Nothing Slows Down Hershel Williams

January 29, 2015

By Mercy's Jeff Raymond




Hershel Williams


Dr. Erin Campaigniac typically tells her patients that the thumb does about 70 percent of the hand’s work.


Hershel Williams, of Vanoss, thinks it’s more like 99 percent.


The Pontotoc Technology Center agriculture teacher, rancher, all-around cowboy and nationally ranked team roper lost his thumb in August 2013 while practicing for a meet in Texas. His thumb’s reattachment, and his subsequent recovery and return to silver buckle glory, demonstrate not only the power of modern medicine, but also his deep faith and Oklahoma grit.


Williams’ team won $25,000 in the World Team Roping Association finals in December in Las Vegas. 


“We had a real good finals and I’m just as thankful as I can be for Mercy and thankful for Dr. Campaigniac, but I’m most thankful for my Lord and Savior,” Williams said, reflecting on how close he came to ending an activity he has participated in for four decades. 


A surprisingly common injury 


Any old hand who has tried his luck at corralling a steer while riding a galloping horse can tell you about buddies who have lost a digit from the sport. It usually happens when the heeler — the person who lassoes the back legs of the steer and subdues the animal — has a taut rope and is reaching for the horn of the saddle, called dallying. The rope coils collapse around the thumb and can yank it off.


Williams has spent most of his career as a header, who ropes the front of the steer, but he was heeling when the accident happened. Like most rodeo-related thumb amputees, he didn’t feel any pain. He saw no blood, only cartilage. He noticed his thumb in a glove 40 feet away. Ever the tough cowboy, Williams went to pick it up and had a friend drive him to Mercy Hospital Ada. Doctors called Campaigniac, a Mercy hand surgeon, who determined that he needed to be flown to Mercy Hospital Oklahoma City and prepped for immediate surgery.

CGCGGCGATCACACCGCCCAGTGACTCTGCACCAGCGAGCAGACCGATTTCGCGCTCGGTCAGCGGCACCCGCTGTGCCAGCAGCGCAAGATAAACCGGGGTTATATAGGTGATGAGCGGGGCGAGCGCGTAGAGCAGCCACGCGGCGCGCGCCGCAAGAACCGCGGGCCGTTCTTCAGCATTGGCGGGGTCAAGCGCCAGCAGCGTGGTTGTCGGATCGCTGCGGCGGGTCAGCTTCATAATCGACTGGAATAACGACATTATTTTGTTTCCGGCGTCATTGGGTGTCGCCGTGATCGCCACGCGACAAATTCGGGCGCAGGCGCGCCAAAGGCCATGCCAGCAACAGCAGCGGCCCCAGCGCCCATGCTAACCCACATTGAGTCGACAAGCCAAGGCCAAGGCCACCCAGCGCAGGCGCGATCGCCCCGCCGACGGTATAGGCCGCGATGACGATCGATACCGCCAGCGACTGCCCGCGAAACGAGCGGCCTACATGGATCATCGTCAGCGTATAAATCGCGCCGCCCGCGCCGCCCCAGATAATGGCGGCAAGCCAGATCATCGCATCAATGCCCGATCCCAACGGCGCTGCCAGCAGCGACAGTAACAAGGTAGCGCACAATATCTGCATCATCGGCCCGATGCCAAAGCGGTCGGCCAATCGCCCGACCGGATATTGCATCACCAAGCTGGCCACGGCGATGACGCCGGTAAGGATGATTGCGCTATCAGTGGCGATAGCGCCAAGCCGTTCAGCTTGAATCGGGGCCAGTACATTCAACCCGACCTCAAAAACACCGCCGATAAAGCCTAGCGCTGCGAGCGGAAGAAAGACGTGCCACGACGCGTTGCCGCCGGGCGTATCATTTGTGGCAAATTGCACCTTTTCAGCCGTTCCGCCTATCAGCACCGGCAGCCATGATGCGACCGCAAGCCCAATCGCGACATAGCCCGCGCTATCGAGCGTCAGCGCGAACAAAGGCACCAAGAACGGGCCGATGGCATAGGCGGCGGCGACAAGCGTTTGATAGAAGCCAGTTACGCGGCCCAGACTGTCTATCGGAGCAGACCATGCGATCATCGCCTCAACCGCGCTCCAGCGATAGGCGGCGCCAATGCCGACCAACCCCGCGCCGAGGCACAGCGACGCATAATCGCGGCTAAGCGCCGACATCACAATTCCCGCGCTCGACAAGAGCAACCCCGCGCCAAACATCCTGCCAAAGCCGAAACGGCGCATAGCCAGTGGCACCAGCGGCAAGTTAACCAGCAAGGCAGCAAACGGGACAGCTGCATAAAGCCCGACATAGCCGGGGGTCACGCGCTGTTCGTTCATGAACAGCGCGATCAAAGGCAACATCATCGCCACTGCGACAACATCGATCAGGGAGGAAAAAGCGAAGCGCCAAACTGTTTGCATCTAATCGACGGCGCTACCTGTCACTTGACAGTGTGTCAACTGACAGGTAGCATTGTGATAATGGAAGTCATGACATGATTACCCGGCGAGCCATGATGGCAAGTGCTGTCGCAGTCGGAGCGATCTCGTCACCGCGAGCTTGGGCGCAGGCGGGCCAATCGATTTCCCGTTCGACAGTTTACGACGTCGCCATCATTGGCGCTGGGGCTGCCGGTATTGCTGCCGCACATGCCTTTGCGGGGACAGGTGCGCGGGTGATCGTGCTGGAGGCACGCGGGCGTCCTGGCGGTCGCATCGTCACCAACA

All-night operation and prayers 


Campaigniac didn’t know much about team roping – or rodeo in general – when she came to Oklahoma City after growing up in upstate New York and completing a fellowship in hand surgery at the University of Massachusetts. She was quickly introduced to it that Tuesday evening when Williams was rushed into the operating room.


Thumb reattachment is complex and tricky, and the perception that surgeons can fix any amputation these days is false. Only about half of similar thumb injuries are repairable, said Campaigniac. 


“They’re really hard to deal with because it pulls the thumb off; it’s not like a laceration or a guillotine-style amputation,” Campaigniac said. “The vessels are in horrible condition; the nerves are in bad condition.”


As Williams’ surgery dragged into the early morning, Campaigniac began to wonder whether she would successfully reattach the thumb. After Williams’ digital artery wouldn’t pump blood, her team took a short break to figure out what to do next.  


Around this time, Williams’ wife felt the urge to pray for him. When Campaigniac and her team returned, blood flowed through the artery again. Williams attributes his unlikely turnaround to prayer. 


“It was just a neat experience from the get-go,” he recalled, still clearly in awe. 


Learning to rope again


Even when surgeons successfully reattach thumbs, they often have limited mobility. Williams has recovered about 50 percent of his thumb’s use. After nine days in Mercy’s Intensive Care Unit, leech therapy and two months of rehabilitation, he was back out in his ring re-learning the quick, highly accurate throws required of team ropers. 


“It was like learning how to walk all over again, and I’ve been swinging a rope for 50 years,” he said.  “It was like I’d never had one in my hand.”


Campaigniac called Williams “quite a remarkable man” and said she isn’t at all surprised that he has been able to resume competing at the highest level.


“He was just so calm and pleasant,” she said.


She has even had Williams speak to her staff about the impact a hand surgeon can have on patients’ lives. 


Williams feels the same way about his physician. 


“I can’t praise Dr. C more,” he said. 


Rodeo riders Campaigniac has treated understand the odds of not being able to ride after losing a thumb, but the wider public often doesn’t. She said most people are surprised at the importance of thumbs.


Williams’ wife allowed him to return to team roping, with one caveat – he can’t be the heeler.


 

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